Mother’s Day arrives, and with it, a tray full of breakfast and gifts: Coffee, an egg sandwich, and a set of oval measuring spoons, the kind that fit into tiny spice jars. The coffee is very strong, the egg sandwich is mostly ham, but the measuring spoons are just right – something I mentioned a long time ago would be nice to have, then promptly forgot about.
The Child wants to know what I want to do for Mother’s Day, and my answer is simple. Nothing. After months of meetings with doctors and therapists and school administrators and social workers, I want a day filled with nothing.
I receive one, and, eventually, find my way into the back yard, where the untended garden overflows with weeds and whatever chard the slugs and leaf miners have left behind, but also a large, healthy rosemary plant, strawberry plants covered with blossoms, and a vast, leafy rhubarb plant offering an abundance of green stalks.
I don’t want muffins, and definitely not cake or pie. I want little nibbles, cookies, while The Child announces she will be happy with anything I make from the rhubarb.
A bit of looking turns up several recipes involving rhubarb and cardamom, which supposedly complement each other as nicely as rhubarb and strawberry. One recipe in particular intrigues me, for a cardamom-spiced shortbread with a layer of strawberry-rhubarb jam in the middle. The rhubarb and cardamom combination is intriguing, as is the technique for making the shortbread; the dough is frozen for a half hour, then grated into the pan.
I was looking forward to using my new measuring spoons, but they were not the new tool I needed at that particular moment. The recipe calls for ground cardamom, and although I had three – yes, three – jars of cardamom, each one was filled with whole green pods.
I set about laying cardamom pods on a cutting board, and smashing them under the flat end of a knife, then prying little black seeds loose with the tip of the knife. I don’t own a spice grinder, but I do own a coffee grinder, which seemed like it should serve the same function, so I cleaned it out by using one of the rare internet hacks that actually works. I ran a slice of sandwich bread through it, which picked up all the residual coffee grounds, then wiped it clean with a paper towel and ran the cardamom seeds through.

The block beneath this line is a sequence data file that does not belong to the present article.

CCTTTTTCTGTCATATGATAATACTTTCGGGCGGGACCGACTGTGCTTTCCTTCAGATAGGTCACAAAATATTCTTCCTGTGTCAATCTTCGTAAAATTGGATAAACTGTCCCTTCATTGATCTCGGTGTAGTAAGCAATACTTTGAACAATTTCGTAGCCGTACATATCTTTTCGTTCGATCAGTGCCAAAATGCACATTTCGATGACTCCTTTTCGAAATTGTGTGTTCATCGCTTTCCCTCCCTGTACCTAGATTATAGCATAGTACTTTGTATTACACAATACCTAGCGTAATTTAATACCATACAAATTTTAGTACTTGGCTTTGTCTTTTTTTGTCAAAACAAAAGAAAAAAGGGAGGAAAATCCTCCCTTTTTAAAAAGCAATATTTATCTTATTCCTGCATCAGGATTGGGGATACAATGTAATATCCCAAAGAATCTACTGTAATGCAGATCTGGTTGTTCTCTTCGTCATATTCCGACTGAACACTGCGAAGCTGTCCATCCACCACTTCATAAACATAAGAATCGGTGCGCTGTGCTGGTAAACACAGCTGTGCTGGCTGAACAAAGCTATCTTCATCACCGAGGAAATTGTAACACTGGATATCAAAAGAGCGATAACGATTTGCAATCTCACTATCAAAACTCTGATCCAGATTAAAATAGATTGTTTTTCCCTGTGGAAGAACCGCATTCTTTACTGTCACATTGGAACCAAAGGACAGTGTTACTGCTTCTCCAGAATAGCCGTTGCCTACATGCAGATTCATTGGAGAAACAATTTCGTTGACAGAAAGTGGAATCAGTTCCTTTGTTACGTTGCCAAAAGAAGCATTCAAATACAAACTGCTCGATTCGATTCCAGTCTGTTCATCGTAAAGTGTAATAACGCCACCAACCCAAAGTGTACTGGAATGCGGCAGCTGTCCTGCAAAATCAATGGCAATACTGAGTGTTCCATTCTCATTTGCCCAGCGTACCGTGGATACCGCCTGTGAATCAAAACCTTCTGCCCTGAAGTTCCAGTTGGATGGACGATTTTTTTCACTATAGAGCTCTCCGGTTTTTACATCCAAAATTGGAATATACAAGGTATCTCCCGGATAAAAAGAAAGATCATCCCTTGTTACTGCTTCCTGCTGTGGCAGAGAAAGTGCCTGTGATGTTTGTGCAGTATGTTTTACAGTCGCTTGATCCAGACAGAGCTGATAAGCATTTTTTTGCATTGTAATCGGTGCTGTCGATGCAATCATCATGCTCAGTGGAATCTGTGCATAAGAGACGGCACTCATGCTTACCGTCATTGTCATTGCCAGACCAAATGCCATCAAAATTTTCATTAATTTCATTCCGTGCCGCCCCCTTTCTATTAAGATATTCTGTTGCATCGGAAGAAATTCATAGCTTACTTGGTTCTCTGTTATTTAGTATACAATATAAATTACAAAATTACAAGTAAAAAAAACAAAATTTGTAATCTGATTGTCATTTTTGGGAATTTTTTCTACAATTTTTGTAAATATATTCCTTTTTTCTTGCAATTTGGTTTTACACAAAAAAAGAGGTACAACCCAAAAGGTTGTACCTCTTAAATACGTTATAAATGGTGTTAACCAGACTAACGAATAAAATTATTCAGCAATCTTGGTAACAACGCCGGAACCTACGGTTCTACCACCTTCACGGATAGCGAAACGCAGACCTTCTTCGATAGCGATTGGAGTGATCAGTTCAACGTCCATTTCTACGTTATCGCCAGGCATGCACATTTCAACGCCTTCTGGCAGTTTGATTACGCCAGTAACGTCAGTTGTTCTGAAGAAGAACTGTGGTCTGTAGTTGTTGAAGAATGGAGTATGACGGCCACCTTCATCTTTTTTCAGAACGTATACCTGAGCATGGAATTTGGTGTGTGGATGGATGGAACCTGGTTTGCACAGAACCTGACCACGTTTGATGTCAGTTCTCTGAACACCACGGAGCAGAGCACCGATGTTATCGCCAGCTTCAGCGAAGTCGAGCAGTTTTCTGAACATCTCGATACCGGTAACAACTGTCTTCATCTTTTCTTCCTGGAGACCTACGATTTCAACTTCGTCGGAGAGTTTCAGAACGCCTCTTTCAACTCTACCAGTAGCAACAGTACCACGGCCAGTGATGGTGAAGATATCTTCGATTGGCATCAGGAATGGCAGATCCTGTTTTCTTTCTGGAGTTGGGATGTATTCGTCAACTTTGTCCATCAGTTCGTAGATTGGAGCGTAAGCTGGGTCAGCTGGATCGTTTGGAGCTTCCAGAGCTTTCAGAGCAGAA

It worked like a champ. I used my new spoons to scoop the ground cardamom into the dough.
It smelled lovely. It tasted lovely.
The jam neatly solves the issue I have with my rhubarb, which is a green variety – very tasty, but not all that pretty to look at, which turns out to be somewhat of a limiting factor in using it. Here, though, a small amount of strawberries are used, enough to turn the rhubarb a pretty shade of pink, but not enough to overwhelm its tart, sprightly flavor. I made the jam while the dough was in the freezer, then cooled the jam quickly in the freezer while I grated the dough into the pan.
I made a couple of major changes to the recipe. First, I omitted vanilla from the jam. I think it would be a nice addition, but the filling is just perfect without it, too. (I left it out accidentally.) Second, the original recipe uses spelt flour, which I didn’t have, so I substituted an equivalent amount of all-purpose flour. It worked fine.
The Child and I both loved these cookies, and the entire tray of them was gone within a day.
The original recipe came from PBS recipes, which credits Dorie Greenspan, who adapted it from Julia Child’s Baking With Julia.
- 2 cups all purpose flour
- 1 tsp. baking powder
- 2 teaspoons ground cardamom
- a pinch of salt
- 1 cup (two sticks) unsalted butter, softened to room temperature
- 1 cup sugar
- 2 egg yolks
- 2 cups chopped rhubarb
- ½ cup chopped strawberries
- ⅓ cup sugar
- 1 tbsp water
- Make the dough: Sift all the dry ingredients together in a large bowl. In a separate bowl, cream the butter until smooth and fluffy. Add the eggs yolks and sugar and mix well.
- Add the dry ingredients mixture and combine the two until a soft dough has formed.
- Shape the dough into two balls, one slightly smaller than the other. Wrap in plastic and freeze for at least 30 minutes. (You can also make the dough well ahead of time, and keep it in the freezer until you're ready to bake.)
- Make the filling: Bring the rhubarb, strawberries, sugar, and water to a slow simmer over low heat, stirring frequently. Simmer gently, uncovered, for 10 to 15 minutes, or until the rhubarb softens and a pretty, somewhat thick jam forms. Remove from heat and allow the filling to cool completely.
- Make the cookies: Preheat oven to 350 F.
- Remove the largest of the two balls of dough from the freezer and using the larger holes of a box grate, grate the dough directly into a greased 10 inch springform pan. Gently pat the dough into the pan.
- Spread the rhubarb filling evenly over the dough, leaving a little half inch gap around the edge.
- Remove the second ball of dough from the freezer and grate evenly over the top. The rhubarb should be evenly covered, but you will still see bits of filling. Lightly pat the top layer down.
- Bake until golden, about 30 minutes.
- Allow the cookies to cool completely in the pan before slicing into wedges.
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